Third Earl Bertrand Russell, philosopher and mathematician, was one of the founding fathers of the analytic philosophical tradition. His work with AN Whitehead at the beginning of the twentieth century, Principia Mathematica, which defended the theory that mathematics can be reduced to logic, is widely recognised as the single most important modern work on logic. His influence extended from mathematics and logic to metaphysics and epistemology, and far beyond.
Russell was not merely an academic, though, but also an important public figure. He was a civil rights campaigner, and following World War II was a prominent advocate of nuclear disarmament. In 1950, he was awarded a Nobel Prize for Literature, “in recognition of his varied and significant writings in which he champions humanitarian ideals and freedom of thought.”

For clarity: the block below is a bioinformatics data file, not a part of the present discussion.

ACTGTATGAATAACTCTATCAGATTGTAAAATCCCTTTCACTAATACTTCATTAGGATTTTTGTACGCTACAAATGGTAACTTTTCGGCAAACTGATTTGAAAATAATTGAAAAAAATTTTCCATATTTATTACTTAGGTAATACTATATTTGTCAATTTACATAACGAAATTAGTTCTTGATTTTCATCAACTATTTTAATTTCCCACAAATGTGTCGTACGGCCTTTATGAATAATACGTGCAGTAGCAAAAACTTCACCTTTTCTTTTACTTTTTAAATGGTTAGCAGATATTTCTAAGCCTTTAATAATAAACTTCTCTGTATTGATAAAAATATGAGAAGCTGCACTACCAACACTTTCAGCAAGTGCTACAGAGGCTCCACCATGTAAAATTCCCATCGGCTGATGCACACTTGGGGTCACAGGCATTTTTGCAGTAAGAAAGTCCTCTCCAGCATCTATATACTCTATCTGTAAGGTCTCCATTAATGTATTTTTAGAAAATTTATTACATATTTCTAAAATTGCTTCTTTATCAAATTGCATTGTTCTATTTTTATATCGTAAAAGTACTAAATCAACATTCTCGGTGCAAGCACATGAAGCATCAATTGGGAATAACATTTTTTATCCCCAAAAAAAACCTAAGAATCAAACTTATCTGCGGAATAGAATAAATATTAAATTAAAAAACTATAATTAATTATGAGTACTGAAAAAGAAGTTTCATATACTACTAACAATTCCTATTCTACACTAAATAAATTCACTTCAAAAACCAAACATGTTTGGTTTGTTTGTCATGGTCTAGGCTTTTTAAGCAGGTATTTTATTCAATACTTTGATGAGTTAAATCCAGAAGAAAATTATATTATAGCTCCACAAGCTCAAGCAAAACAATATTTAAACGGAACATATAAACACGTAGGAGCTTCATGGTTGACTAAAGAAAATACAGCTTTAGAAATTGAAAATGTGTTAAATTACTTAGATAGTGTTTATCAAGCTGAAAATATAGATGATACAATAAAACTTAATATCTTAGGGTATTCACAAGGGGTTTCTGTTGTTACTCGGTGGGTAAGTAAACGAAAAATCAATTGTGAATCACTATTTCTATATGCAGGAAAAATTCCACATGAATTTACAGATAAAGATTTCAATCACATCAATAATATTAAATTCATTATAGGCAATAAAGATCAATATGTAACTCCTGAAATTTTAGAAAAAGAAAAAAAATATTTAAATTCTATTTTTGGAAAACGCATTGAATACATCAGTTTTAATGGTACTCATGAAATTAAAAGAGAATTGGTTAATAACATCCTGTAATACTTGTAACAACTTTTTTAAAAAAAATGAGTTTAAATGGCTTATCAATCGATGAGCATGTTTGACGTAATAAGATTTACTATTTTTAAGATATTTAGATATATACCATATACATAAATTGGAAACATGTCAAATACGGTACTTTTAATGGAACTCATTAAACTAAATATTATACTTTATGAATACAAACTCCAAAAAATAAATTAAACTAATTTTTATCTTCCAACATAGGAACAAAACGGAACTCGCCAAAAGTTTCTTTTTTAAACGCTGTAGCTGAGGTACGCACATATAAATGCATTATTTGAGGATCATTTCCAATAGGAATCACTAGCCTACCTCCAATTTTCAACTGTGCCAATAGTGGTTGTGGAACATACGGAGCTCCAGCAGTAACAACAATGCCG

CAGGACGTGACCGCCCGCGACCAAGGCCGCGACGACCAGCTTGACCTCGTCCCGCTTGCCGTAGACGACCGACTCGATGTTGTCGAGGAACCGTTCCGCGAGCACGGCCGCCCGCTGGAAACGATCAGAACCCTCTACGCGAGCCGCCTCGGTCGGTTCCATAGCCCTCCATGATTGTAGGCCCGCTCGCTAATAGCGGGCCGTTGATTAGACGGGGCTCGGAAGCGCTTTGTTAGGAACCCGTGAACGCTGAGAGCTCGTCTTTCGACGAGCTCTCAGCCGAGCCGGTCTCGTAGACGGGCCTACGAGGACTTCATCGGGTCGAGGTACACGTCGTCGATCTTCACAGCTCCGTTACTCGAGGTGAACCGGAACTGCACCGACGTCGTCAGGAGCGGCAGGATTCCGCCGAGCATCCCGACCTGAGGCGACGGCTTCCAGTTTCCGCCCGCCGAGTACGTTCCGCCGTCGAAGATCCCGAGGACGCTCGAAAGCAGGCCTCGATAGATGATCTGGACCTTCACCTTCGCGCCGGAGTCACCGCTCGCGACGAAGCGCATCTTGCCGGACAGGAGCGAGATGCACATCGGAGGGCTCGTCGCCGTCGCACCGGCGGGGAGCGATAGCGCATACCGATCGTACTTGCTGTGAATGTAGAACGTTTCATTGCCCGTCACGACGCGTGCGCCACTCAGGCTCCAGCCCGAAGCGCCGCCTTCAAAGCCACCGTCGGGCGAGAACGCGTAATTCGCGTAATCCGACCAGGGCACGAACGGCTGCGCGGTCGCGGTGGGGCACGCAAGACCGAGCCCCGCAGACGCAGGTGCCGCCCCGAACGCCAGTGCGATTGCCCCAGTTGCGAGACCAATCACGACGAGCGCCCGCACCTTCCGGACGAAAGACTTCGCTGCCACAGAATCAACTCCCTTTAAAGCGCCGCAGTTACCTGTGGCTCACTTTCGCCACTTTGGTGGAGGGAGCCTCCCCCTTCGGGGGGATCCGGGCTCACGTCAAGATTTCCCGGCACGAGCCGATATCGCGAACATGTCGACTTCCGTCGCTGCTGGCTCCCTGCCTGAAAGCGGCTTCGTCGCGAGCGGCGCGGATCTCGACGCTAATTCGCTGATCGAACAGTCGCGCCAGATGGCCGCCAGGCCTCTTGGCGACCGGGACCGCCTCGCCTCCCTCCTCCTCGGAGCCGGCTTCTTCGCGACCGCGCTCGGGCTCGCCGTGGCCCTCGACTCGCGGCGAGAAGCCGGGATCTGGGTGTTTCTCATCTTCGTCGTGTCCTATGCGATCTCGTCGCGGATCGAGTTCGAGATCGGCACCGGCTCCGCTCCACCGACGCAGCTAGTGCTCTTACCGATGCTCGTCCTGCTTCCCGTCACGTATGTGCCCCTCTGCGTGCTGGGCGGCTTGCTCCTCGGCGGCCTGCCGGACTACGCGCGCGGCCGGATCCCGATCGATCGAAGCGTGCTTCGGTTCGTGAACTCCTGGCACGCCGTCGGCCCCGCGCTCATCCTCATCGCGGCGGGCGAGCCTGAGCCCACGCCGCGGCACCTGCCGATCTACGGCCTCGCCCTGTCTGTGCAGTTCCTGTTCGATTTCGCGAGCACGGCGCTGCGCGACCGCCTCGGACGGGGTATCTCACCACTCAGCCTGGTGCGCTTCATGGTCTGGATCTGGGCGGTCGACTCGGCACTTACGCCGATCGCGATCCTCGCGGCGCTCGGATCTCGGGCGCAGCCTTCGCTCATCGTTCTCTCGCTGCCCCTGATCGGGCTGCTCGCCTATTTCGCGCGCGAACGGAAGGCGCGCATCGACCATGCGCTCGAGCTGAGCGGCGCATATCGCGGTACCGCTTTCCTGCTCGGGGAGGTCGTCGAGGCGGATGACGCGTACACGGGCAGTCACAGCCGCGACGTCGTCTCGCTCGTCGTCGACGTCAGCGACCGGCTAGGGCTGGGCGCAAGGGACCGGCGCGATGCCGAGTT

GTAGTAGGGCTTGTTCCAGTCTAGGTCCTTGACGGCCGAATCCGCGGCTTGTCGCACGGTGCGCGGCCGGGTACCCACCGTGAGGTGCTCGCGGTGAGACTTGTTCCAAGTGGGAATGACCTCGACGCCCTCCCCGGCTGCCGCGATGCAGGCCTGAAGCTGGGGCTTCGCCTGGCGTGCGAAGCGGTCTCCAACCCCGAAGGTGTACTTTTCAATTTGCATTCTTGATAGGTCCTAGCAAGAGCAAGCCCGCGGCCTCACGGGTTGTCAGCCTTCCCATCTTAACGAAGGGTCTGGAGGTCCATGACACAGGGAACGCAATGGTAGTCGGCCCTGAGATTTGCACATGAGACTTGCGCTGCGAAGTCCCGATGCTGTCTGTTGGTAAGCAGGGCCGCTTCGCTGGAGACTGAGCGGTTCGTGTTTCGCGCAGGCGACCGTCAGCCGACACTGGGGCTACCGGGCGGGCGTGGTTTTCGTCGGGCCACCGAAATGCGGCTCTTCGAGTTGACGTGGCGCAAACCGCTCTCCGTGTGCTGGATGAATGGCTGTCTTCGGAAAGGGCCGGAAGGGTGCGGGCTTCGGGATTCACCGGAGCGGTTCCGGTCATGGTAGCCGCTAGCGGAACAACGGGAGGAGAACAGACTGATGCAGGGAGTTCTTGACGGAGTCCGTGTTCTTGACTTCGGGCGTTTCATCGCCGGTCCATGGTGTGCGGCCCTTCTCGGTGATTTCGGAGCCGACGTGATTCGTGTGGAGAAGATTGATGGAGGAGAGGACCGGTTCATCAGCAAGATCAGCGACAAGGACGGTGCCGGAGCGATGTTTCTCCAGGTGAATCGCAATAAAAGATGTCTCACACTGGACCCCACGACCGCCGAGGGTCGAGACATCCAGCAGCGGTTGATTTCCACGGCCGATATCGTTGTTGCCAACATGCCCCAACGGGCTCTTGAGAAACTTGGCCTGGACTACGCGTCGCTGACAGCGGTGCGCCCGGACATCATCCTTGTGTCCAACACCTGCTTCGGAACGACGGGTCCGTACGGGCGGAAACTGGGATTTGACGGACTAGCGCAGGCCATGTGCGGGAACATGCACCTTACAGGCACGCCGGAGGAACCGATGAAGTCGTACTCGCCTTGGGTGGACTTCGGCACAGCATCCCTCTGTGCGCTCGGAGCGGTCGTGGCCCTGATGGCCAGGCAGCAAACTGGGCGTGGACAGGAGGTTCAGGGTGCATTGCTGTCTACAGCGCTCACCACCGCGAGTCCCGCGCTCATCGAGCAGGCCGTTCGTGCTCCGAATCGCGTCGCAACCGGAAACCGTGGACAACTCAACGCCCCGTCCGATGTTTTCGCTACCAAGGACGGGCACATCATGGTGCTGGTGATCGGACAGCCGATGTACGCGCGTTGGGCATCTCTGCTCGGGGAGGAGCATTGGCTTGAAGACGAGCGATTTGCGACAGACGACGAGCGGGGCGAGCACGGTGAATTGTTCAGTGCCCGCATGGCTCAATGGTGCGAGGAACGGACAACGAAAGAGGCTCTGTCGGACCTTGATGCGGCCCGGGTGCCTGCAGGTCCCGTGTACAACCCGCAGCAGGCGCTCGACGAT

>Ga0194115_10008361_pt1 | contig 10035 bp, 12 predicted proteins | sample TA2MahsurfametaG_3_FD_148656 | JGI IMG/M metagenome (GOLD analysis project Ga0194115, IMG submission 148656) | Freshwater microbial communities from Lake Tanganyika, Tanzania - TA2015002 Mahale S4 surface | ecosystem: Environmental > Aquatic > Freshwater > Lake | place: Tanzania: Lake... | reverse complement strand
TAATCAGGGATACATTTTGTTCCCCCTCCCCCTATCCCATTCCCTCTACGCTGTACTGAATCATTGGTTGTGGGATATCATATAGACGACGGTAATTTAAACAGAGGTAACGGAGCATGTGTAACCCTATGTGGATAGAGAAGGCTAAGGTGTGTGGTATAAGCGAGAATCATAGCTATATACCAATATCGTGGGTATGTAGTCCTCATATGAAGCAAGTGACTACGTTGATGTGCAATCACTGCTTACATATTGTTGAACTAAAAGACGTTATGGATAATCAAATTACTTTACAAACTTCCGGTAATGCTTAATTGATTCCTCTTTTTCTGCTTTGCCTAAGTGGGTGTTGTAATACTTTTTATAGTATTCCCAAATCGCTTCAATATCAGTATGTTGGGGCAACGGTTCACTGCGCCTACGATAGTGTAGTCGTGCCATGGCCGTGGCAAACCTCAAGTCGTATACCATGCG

Although the philosophy of religion was not Russell’s major concern, he is remembered as an outspoken critic of religion. This is in part thanks to his lecture to the National Secular Society in 1927, Why I Am Not a Christian. There Russell, strictly speaking an agnostic, explains first his rejection of belief in God, describing and criticising in turn each of the traditional theistic proofs, and second his criticisms both of the teachings of Christ and of the Church’s impact on society.